And God must have been extraordinarily patient, b/c I would imagine it took a long time for the whole world to get that insane! God's patience is long, but when humans have exhausted it, judgment comes b/c of the need for justice.

For a being who has been alive since the beginning of time, humans would have a mayfly like existance. What we consider a "long time", I doubt God would. Indeed, creationists still argue to this day the the seven days of creation were "God's days", which could mean millions upon millions of years. What you call "patience", God would call "two minutes to decide how to kill those sinning vermin".

And "justice"? Where is the "justice" in murdering children? Where is the justice in murdering millions of innocent lives, who even if the world WAS in such chaos, would have had absolutely nothing to do with it? Where is the justice, mercy, and compassion of God's "absolute moral character", as he drows babies in their cribs?

If we are to believe the bible, then even the most hideous attrocities in the history of our species absolutely pale in comparrison to the butchery commited by God...and that's just ONE of his actions.

Do you own a bible that only contains all of the times God ever punished someone?

If memory serves, the stories in the bible where God does not maim, murder, blind, injure, cripple, mortify, petrify, transmutate or murder the family of one individual or another, are very few and far between. The last time I read the bible, I was given the impression of reading about the life and time of history's most brutal psychopath.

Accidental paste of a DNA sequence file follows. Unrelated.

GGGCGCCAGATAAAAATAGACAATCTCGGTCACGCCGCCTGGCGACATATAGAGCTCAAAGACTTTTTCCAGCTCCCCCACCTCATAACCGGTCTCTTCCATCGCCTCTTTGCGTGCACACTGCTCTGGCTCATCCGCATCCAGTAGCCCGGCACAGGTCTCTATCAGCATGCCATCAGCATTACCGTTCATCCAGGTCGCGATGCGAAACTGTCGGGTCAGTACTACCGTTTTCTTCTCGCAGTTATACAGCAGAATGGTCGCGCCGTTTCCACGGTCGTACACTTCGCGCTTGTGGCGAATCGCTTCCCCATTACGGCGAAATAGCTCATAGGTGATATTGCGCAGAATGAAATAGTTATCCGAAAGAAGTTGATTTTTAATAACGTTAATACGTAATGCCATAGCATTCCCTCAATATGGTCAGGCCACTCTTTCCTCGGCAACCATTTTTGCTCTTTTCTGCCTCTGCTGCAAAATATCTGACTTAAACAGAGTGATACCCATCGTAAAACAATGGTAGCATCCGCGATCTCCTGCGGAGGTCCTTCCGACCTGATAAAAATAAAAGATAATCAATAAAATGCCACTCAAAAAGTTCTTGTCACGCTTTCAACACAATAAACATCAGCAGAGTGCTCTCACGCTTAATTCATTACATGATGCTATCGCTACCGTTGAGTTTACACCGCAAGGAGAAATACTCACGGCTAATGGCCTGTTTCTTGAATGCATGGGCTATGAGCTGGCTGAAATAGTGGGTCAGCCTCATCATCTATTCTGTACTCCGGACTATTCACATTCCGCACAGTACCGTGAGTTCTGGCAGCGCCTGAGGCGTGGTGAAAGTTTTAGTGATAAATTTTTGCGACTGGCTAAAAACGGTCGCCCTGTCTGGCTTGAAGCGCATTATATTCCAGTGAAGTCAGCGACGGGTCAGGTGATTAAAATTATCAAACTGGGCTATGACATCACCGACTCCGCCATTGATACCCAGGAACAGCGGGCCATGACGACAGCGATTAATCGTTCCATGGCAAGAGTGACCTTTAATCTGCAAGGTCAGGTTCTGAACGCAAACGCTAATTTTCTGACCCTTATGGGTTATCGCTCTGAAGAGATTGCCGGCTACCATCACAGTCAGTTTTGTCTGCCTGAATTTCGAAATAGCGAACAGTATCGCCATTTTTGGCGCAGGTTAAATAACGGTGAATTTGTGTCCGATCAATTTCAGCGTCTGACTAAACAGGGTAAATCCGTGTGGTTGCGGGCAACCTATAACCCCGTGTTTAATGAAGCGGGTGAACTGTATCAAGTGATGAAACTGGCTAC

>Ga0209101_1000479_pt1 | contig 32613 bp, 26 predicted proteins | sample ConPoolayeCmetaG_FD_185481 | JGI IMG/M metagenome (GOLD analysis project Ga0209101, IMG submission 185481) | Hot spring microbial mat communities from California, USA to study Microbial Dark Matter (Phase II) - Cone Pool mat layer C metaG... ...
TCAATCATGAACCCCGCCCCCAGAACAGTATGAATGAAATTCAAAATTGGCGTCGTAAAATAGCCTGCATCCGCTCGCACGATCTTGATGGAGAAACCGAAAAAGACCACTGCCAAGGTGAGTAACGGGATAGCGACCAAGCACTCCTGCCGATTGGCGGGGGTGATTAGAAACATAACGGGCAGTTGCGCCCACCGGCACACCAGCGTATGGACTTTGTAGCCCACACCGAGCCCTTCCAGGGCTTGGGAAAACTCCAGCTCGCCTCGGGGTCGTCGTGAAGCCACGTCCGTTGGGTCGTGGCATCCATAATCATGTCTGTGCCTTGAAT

Taking on all the sin of the world all at once can kinda make you feel alone and sorrowful. Jesus' statement from the cross can hardly be taken as a pronouncement that His Father is "twisted".

"My lord! Why have you forsaken me!"

...forsaken....abandoned...left to die....Jesus felt that God had left him to his fate, which he clearly did not want to endure. If he felt god had forsaken him, then he clearly expected some kind of aid...or at the very, perhaps he expected a sign that he had done the right thing.

Instead, dad sat and watched his son by brutally tortured and murdered. Good times.

Faith in Jesus' sacrifice and resurrection are a means of freedom from individual bondage to sin and freedom from the rebellious tendencies that plague our world.

I do not believe in Jesus' sacrifice (I do believe he was crusified, but not that he chose to for the greater good of humanity) or his resurrection...yet I am hardly in "bondage to sin". ....that is, unless we're going to touch on God's intollerance again, and count "not believing in god" as a grave sin.

You are not required to be a believer of god to live a fruitful, meaningful life...as much as the bible might try to convince you otherwise.

God, the lover and creator of the universe.

Just in closing...I find it hard to believe that god "loves" anything. He sent his son to die, he's subjected his proudest creations to (according to the bible timeline) ten thousands years of terror, disease, famine and slaughter, cast his chosen luitenant out of heaven for rebelling against his tyranny, and is still sending everyone who disagrees with him to the fiery bits of hell to burn for the rest of eternity.

God can be credited for very few acts of love. Your god is a hateful and vengeful one.

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Phantom
Please be informed that this thread is curiously watched by the moderating team...